Inflation Rates Should Stabilise In 2023, But Not To The Level They Were At Before
Inflation is expected to rise further in Q4 of this year before gradually easing.
However, we shouldn’t expect inflation rates to be as low as they were before, Deputy Prime Minister Lawrence Wong said in a Bloomberg interview.
But Singapore is monitoring the rates and will provide more support to Singaporeans if rates continue to increase.
The GST Package and other measures have already been either rolled out or are due to be rolled out in the coming months.
Inflation peaking in coming months
The Monetary Authority of Singapore (MAS) has already moved four times in the last nine months with regard to monetary policy to dampen reported inflation, Mr Wong said.
“We expect inflation to probably peak at about the fourth quarter of this year toward the end of the year, and it will start to ease thereafter,” Mr Wong told Bloomberg news editor-in-chief John Micklethwait.
However, the extent to which the inflation rates will stabilise is still unclear. Mr Wong noted that rates are unlikely to stabilise at zero to one per cent, like what they have been at for the past 10 years.
“In fact, that in itself was a historical anomaly because inflation rates never used to be so low.”
As such, Singaporeans should prepare for the rates to stabilise at a higher level given the current geopolitical environment and green transition, as well as supply chain issues.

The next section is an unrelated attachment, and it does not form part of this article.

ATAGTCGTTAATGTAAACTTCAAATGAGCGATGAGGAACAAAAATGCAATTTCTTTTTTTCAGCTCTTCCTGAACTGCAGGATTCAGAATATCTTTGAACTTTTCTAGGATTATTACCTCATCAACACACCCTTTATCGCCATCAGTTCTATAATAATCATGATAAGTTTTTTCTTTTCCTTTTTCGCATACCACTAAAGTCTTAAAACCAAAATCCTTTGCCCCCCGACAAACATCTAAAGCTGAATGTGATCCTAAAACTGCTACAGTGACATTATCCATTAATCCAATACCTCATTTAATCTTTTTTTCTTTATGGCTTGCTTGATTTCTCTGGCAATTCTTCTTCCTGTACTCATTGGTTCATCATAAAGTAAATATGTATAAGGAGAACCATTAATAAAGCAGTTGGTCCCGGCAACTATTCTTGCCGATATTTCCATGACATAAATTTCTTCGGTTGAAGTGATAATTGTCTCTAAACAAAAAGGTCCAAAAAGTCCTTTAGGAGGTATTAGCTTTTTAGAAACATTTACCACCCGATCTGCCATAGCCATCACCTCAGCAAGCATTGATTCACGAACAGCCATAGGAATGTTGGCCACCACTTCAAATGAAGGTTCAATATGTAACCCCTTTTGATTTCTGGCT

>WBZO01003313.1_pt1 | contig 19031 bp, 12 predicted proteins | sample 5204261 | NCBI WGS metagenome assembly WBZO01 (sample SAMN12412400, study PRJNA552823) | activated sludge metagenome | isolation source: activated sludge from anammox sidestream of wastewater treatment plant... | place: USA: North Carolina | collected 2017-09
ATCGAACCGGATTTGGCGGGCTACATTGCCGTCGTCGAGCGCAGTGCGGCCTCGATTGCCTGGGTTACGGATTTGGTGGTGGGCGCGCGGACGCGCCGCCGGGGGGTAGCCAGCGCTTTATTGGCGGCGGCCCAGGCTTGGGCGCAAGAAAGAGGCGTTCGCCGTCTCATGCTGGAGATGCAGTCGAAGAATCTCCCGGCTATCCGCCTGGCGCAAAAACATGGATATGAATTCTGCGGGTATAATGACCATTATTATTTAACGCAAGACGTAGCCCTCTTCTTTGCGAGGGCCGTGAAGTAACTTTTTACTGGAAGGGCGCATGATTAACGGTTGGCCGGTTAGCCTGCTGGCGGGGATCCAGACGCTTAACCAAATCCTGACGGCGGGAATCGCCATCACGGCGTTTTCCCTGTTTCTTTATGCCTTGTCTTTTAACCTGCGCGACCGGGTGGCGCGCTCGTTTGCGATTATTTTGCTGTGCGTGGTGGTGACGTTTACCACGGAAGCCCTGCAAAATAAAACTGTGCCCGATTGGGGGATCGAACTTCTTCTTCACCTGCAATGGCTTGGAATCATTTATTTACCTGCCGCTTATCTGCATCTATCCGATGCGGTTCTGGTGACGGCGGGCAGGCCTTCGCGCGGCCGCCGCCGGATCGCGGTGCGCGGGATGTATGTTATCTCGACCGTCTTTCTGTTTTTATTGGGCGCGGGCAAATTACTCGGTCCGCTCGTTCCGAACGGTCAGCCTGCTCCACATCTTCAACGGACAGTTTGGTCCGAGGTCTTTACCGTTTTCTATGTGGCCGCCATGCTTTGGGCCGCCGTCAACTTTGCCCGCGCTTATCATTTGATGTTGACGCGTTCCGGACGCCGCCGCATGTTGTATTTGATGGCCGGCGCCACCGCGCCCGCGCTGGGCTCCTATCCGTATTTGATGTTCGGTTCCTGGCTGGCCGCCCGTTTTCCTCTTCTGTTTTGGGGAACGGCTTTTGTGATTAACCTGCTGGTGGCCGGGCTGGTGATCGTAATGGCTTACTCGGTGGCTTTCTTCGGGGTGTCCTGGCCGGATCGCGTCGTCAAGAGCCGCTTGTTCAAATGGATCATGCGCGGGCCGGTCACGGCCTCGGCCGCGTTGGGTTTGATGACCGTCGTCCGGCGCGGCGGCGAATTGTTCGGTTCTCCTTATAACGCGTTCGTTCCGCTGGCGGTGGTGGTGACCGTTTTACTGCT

Figures to be put out in due course
Asked if he had a rough idea of what inflation might be next year, particularly core inflation, Mr Wong said economists are still looking at it. The figures would be made known in due course.
“We expect the trajectory to start to ease from the highs of what we are seeing now by the end of this year, and then it will come to a new level next year.
“I should also say that we worry about growth risk next year. It is not just an inflation risk; the growth risks are also starting to increase for next year. That is something that we are watching carefully too,” he noted.
Always looking to update tax systems, including wealth taxes
While rising inflation means more support, the money to fund this has to come from somewhere.
The upcoming GST increase from 7% to 8% next year is an example.
However, inequality is also an issue that Mr Wong is particularly focused on.
…the GST increase will not hurt the low income because we are providing more than sufficient offsets so that it will not have any impact on the lower income households. The higher income will pay the bulk of GST.
He added, “When we talk about a fair and progressive system in Singapore, it means everybody does their part, everybody pays some form of taxes, but certainly, the ones with greater means, the rich, the higher income, will have to pay more.”
But Mr Wong emphasised that taxation won’t be the only means of funding its spending. transfer systems are also being targeted, and the government is also making sure that spending is targeted at those with greater needs.
This adds up to a “fair and progressive system”, as he mentioned in this year’s Budget.
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